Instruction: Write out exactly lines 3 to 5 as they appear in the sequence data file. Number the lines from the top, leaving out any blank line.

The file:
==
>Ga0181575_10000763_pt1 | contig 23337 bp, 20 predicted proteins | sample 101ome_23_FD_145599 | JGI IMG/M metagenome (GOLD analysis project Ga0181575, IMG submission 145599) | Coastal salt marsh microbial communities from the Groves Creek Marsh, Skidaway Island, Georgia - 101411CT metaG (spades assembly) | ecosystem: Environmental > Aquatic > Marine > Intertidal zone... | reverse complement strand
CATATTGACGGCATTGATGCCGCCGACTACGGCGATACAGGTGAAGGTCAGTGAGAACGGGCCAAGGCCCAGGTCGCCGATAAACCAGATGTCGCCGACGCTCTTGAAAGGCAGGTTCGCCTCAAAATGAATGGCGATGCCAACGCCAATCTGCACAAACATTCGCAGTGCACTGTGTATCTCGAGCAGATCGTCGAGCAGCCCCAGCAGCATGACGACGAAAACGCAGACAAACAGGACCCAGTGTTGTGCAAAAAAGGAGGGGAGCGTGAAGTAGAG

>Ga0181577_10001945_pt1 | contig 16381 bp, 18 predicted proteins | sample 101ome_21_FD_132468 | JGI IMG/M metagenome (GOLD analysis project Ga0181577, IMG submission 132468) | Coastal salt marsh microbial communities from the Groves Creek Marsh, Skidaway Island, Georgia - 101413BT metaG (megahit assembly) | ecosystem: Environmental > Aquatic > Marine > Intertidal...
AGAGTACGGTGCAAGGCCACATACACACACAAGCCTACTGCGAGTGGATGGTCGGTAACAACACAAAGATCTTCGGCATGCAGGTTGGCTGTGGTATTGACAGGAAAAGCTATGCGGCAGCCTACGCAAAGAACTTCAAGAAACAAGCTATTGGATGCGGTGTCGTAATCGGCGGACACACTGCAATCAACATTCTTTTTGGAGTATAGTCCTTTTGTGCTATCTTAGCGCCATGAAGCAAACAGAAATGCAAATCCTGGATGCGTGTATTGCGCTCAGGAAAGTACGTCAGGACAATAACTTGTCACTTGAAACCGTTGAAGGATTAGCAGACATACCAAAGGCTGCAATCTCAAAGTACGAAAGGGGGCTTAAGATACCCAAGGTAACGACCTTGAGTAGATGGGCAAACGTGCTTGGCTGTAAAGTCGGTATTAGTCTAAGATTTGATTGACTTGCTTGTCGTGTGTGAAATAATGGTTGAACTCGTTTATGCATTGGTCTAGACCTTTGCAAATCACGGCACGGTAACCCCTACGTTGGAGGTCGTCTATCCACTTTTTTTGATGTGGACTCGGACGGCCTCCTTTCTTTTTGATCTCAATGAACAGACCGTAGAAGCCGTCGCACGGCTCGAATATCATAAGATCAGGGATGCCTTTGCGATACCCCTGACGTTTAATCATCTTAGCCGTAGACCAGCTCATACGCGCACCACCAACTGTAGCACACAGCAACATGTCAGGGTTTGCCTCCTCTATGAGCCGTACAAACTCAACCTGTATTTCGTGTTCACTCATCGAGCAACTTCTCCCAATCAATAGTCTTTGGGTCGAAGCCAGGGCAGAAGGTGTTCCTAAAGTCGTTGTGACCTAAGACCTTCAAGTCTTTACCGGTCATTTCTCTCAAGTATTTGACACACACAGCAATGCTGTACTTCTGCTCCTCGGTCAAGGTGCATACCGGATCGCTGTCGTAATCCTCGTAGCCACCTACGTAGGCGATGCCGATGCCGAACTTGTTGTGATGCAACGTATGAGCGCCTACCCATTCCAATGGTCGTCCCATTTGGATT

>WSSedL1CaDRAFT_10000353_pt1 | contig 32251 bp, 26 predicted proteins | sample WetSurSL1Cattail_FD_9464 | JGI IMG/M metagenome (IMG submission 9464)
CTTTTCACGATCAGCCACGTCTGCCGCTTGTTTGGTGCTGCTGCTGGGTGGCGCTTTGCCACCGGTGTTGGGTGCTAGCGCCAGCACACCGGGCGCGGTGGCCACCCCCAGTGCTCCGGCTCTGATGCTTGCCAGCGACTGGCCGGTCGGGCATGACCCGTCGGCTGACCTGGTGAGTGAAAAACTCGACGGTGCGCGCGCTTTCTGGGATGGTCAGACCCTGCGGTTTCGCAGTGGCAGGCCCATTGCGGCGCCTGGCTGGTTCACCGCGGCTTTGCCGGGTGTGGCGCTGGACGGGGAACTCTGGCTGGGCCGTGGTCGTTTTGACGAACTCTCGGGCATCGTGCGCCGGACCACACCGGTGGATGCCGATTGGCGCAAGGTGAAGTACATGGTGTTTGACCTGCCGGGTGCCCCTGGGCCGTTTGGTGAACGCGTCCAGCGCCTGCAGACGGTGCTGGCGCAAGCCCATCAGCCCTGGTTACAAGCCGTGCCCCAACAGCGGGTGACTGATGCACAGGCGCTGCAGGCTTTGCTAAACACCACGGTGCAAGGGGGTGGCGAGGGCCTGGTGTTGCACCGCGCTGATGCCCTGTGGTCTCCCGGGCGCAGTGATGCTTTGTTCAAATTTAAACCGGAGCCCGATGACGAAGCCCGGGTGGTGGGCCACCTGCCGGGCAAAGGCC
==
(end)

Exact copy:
>Ga0181577_10001945_pt1 | contig 16381 bp, 18 predicted proteins | sample 101ome_21_FD_132468 | JGI IMG/M metagenome (GOLD analysis project Ga0181577, IMG submission 132468) | Coastal salt marsh microbial communities from the Groves Creek Marsh, Skidaway Island, Georgia - 101413BT metaG (megahit assembly) | ecosystem: Environmental > Aquatic > Marine > Intertidal...
AGAGTACGGTGCAAGGCCACATACACACACAAGCCTACTGCGAGTGGATGGTCGGTAACAACACAAAGATCTTCGGCATGCAGGTTGGCTGTGGTATTGACAGGAAAAGCTATGCGGCAGCCTACGCAAAGAACTTCAAGAAACAAGCTATTGGATGCGGTGTCGTAATCGGCGGACACACTGCAATCAACATTCTTTTTGGAGTATAGTCCTTTTGTGCTATCTTAGCGCCATGAAGCAAACAGAAATGCAAATCCTGGATGCGTGTATTGCGCTCAGGAAAGTACGTCAGGACAATAACTTGTCACTTGAAACCGTTGAAGGATTAGCAGACATACCAAAGGCTGCAATCTCAAAGTACGAAAGGGGGCTTAAGATACCCAAGGTAACGACCTTGAGTAGATGGGCAAACGTGCTTGGCTGTAAAGTCGGTATTAGTCTAAGATTTGATTGACTTGCTTGTCGTGTGTGAAATAATGGTTGAACTCGTTTATGCATTGGTCTAGACCTTTGCAAATCACGGCACGGTAACCCCTACGTTGGAGGTCGTCTATCCACTTTTTTTGATGTGGACTCGGACGGCCTCCTTTCTTTTTGATCTCAATGAACAGACCGTAGAAGCCGTCGCACGGCTCGAATATCATAAGATCAGGGATGCCTTTGCGATACCCCTGACGTTTAATCATCTTAGCCGTAGACCAGCTCATACGCGCACCACCAACTGTAGCACACAGCAACATGTCAGGGTTTGCCTCCTCTATGAGCCGTACAAACTCAACCTGTATTTCGTGTTCACTCATCGAGCAACTTCTCCCAATCAATAGTCTTTGGGTCGAAGCCAGGGCAGAAGGTGTTCCTAAAGTCGTTGTGACCTAAGACCTTCAAGTCTTTACCGGTCATTTCTCTCAAGTATTTGACACACACAGCAATGCTGTACTTCTGCTCCTCGGTCAAGGTGCATACCGGATCGCTGTCGTAATCCTCGTAGCCACCTACGTAGGCGATGCCGATGCCGAACTTGTTGTGATGCAACGTATGAGCGCCTACCCATTCCAATGGTCGTCCCATTTGGATT

>WSSedL1CaDRAFT_10000353_pt1 | contig 32251 bp, 26 predicted proteins | sample WetSurSL1Cattail_FD_9464 | JGI IMG/M metagenome (IMG submission 9464)